VBA GetOpenFilename, GetSaveAsFilename and Getting a Folder Name

If your VBA procedure needs to ask the user for a filename, you could use the InputBox function.

An input box usually isn’t the best tool for this job, however, because most users find it difficult to remember paths, backslashes, filenames, and file extensions.

In other words, it’s far too easy to make a typographical error when typing a filename.

For a better solution to this problem, use the GetOpenFilename method of the Application object, which ensures that your code gets its hands on a valid filename, including its complete path.

The GetOpenFilename method displays the familiar Open dialog box.

The GetOpenFilename method doesn’t actually open the specified file.

This method simply returns the user-selected filename as a string.

Then you can write code to do whatever you want with the filename.

Syntax for the GetOpenFilename method

The official syntax for the GetOpenFilename method is as follows:

' The GetOpenFilename method syntax
object.GetOpenFilename ([fileFilter], [filterIndex], [title],[buttonText], [multiSelect])

The GetOpenFilename method takes the optional arguments shown in below Table.

Arguments What it does
FileFilter Determines the types of files that appear in the dialog box (for example, *.TXT).
You can specify several different filters from which the user can choose.  
FilterIndex Determines which of the file filters the dialog box displays by default.
Title Specifies the caption for the dialog box’s title bar.
ButtonText Ignored
MultiSelect If True, the user can select multiple files.

A GetOpenFilename example

The fileFilter argument determines what appears in the dialog box’s Files of Type drop-down list.

This argument consists of pairs of file filter strings followed by the wild card file filter specification, with commas separating each part and pair.

If omitted, this argument defaults to the following:

' A GetOpenFilename example
All Files (*.*), *.*

Notice that this string consists of two parts:

All Files (*.*)

and

*.*

The first part of this string is the text displayed in the Files of Type dropdown list.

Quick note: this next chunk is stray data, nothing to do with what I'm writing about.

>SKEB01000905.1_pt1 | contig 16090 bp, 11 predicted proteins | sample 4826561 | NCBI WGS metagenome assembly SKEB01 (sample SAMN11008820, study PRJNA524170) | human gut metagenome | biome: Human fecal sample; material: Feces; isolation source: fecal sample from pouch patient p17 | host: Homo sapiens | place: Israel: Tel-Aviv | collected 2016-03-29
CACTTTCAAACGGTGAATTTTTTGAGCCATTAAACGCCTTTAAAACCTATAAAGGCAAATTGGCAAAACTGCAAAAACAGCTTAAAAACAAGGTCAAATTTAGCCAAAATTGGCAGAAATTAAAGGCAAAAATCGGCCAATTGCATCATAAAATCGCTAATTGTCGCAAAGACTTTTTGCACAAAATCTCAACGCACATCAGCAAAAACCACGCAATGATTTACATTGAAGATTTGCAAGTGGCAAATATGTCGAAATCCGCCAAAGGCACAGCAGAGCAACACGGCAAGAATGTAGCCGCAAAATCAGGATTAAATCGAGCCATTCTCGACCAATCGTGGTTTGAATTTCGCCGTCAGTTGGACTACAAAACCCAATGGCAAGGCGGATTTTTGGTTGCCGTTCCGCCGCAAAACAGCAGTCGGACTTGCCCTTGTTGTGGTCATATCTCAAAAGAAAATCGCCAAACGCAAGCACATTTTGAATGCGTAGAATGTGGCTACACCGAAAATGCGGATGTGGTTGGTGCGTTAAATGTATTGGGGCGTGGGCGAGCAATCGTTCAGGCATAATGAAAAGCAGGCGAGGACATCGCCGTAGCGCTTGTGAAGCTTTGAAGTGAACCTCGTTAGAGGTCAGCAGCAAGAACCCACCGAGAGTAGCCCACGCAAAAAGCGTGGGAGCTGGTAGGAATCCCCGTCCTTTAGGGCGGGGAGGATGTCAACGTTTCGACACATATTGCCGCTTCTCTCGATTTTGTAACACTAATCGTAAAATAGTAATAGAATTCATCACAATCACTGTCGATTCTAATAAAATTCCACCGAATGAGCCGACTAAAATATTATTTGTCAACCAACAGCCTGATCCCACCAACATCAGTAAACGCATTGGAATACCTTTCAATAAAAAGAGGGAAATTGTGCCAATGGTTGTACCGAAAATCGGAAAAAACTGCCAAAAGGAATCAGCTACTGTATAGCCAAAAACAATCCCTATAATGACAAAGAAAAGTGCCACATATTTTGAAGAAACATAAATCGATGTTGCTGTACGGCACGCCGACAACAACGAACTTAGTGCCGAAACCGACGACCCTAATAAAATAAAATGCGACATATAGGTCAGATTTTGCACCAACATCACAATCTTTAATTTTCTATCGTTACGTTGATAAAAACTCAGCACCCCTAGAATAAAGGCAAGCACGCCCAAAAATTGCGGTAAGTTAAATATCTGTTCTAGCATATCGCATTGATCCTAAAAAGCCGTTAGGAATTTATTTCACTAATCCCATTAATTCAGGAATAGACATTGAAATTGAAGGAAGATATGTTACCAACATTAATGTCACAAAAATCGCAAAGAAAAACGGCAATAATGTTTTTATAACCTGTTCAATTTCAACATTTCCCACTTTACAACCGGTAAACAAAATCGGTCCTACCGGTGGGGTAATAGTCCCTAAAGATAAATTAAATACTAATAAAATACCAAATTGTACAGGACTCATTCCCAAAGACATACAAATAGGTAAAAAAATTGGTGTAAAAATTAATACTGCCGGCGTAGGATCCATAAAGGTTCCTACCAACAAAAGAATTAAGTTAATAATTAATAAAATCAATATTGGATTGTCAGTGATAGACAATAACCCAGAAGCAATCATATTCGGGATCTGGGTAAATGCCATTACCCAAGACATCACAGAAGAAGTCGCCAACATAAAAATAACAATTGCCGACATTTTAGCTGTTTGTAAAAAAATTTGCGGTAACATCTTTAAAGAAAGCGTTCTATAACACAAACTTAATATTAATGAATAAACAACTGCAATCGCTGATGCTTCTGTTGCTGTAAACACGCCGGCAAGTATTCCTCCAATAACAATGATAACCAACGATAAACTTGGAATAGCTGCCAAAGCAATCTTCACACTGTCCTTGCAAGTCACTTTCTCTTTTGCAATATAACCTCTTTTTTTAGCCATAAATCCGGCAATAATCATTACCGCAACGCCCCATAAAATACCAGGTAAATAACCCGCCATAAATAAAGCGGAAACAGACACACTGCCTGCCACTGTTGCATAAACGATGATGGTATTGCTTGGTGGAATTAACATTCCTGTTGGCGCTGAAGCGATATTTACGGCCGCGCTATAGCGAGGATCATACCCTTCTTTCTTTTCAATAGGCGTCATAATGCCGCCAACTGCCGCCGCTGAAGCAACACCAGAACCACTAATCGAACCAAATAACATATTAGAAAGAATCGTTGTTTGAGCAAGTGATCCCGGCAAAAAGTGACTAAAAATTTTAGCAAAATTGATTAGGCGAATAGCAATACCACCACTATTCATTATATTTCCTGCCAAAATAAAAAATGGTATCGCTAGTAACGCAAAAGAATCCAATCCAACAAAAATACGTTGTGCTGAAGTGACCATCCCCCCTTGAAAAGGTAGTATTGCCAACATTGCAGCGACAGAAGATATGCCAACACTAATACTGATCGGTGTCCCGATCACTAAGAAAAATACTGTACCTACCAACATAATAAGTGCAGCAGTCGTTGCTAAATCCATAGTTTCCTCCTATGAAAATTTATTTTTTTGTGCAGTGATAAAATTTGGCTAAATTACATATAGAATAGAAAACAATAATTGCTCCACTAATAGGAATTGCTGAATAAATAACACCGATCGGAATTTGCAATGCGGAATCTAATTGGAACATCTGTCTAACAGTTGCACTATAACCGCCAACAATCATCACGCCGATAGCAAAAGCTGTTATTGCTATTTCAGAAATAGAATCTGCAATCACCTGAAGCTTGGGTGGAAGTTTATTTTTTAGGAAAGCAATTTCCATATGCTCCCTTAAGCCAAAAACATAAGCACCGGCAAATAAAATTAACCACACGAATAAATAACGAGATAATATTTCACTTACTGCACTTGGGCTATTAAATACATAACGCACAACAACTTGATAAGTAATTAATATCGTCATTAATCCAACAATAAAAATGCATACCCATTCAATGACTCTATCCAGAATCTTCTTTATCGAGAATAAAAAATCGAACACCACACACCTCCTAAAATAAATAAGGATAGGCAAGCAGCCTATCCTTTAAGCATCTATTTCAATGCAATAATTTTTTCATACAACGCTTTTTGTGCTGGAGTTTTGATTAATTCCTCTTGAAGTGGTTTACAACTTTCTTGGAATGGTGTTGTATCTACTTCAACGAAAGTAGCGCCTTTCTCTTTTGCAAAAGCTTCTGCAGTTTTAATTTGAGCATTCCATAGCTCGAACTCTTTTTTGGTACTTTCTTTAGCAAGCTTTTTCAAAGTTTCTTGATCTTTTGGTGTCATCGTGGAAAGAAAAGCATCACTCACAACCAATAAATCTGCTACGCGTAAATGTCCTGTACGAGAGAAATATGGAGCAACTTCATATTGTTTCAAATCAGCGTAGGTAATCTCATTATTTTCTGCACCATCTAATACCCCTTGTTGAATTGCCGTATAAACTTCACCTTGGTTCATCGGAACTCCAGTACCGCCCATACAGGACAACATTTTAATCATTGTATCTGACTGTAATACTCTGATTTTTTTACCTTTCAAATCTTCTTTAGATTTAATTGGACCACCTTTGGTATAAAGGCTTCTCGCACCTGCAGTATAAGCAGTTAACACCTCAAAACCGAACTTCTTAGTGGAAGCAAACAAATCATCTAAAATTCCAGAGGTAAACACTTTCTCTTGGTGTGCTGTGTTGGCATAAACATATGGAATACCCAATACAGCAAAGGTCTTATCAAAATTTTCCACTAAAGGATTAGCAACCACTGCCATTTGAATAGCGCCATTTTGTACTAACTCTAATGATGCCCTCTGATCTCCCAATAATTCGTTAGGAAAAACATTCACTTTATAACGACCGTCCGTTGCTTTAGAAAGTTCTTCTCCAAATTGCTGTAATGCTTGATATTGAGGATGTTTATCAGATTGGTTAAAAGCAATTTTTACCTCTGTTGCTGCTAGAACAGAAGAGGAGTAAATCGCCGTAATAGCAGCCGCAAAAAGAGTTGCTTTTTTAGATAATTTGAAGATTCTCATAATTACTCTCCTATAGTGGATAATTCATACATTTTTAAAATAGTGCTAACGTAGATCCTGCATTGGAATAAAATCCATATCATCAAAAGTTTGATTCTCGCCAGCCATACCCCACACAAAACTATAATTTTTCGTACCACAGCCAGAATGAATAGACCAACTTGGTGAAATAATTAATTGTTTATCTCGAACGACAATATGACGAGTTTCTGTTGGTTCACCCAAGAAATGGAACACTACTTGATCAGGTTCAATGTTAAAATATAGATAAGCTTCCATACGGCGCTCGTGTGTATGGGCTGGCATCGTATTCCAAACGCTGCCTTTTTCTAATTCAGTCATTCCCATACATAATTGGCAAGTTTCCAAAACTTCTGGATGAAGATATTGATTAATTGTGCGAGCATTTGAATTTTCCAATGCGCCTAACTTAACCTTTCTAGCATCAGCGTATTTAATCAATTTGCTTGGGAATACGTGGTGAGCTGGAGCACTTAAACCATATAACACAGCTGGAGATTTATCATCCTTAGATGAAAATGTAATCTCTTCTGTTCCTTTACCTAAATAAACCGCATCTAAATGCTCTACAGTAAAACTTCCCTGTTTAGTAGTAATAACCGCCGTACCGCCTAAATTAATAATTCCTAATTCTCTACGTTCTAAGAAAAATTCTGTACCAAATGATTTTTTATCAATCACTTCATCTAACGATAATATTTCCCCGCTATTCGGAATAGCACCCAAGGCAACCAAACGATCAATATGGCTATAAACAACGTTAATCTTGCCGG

The second part determines which files the dialog box displays. For example, . means all files.

The code in the following example brings up a dialog box that asks the user for a filename.

The procedure defines five file filters.

Notice that I use the VBA line continuation sequence to set up the Filter variable; doing so helps simplify this rather complicated argument.

' A GetOpenFilename example
Sub GetImportFileName()
  Dim Finfo As String
  Dim FilterIndex As Integer
  Dim Title As String
  Dim FileName As Variant

  'Set up list of file filters
  If (IsNumeric)NumberOfSheets Then
  FInfo = "Text Files (*.txt),*.txt," & _
  "Lotus Files (*.prn),*.prn," & _
  "Comma Separated Files (*.csv),*.csv," & _
  "ASCII Files (*.asc),*.asc," & _
  "All Files (*.*),*.*"

  'Display *.* by default
  FilterIndex = 5

  'Set the dialog box caption
  Title = "Select a File to Import"

  'Get the filename
  FileName = Application.GetOpenFilename (FInfo, FilterIndex, Title)

  'Handle return info from dialog box
  If FileName = False Then
    MsgBox "No file was selected."
  Else
    MsgBox "You selected " & FileName
  End If
End Sub

Notice that the FileName variable is declared as a Variant data type.

If the user clicks Cancel, that variable contains a Boolean value (False).

Otherwise, FileName is a string. Therefore, using a Variant data type handles both possibilities.

GetSaveAsFilename Method

The GetSaveAsFilename method works just like the GetOpenFilename method, but it displays the Save As dialog box rather than its Open dialog box.

The GetSaveAsFilename method gets a path and filename from the user but doesn’t do anything with it.

It’s up to you to write code that actually saves the file.

The syntax for this method follows:

' The GetSaveAsFilename method syntax
object.GetSaveAsFilename ([InitialFilename], [FileFilter], [FilterIndex], [Title], [ButtonText])

The GetSaveAsFilename method takes below arguments, all of which are optional.

Arguments What it does
InitialFileName Specifies a default filename that appears in the File Name box.
FileFilter Determines the types of files that appear in the dialog box (for example, *.TXT).
You can specify several different filters from which the user can choose.  
FilterIndex Determines which of the file filters the dialog box displays by default.
Title Specifies the caption for the dialog box’s title bar.

Getting a Folder Name

Sometimes, you don’t need to get a filename; you just need to get a folder name.

If that’s the case, the FileDialog object is just what the doctor ordered.

The following procedure displays a dialog box that allows the user to select a directory.

The selected directory name (or “Canceled”) is then displayed by using the MsgBox function.

' FileDialog example
Sub GetAFolder()
  With Application.FileDialog(msoFileDialogFolderPicker)
    .InitialFileName = Application.DefaultFilePath & "\"
    .Title = "Please select a location for the backup"
    .Show
    If .SelectedItems.Count = 0 Then
      MsgBox "Canceled"
    Else
      MsgBox .SelectedItems(1)
    End If
  End With
End Sub

The FileDialog object lets you specify the starting directory by specifying a value for the InitialFileName property.

In this case, the code uses default file path as the starting directory.

Next post will be about VBA UserForms.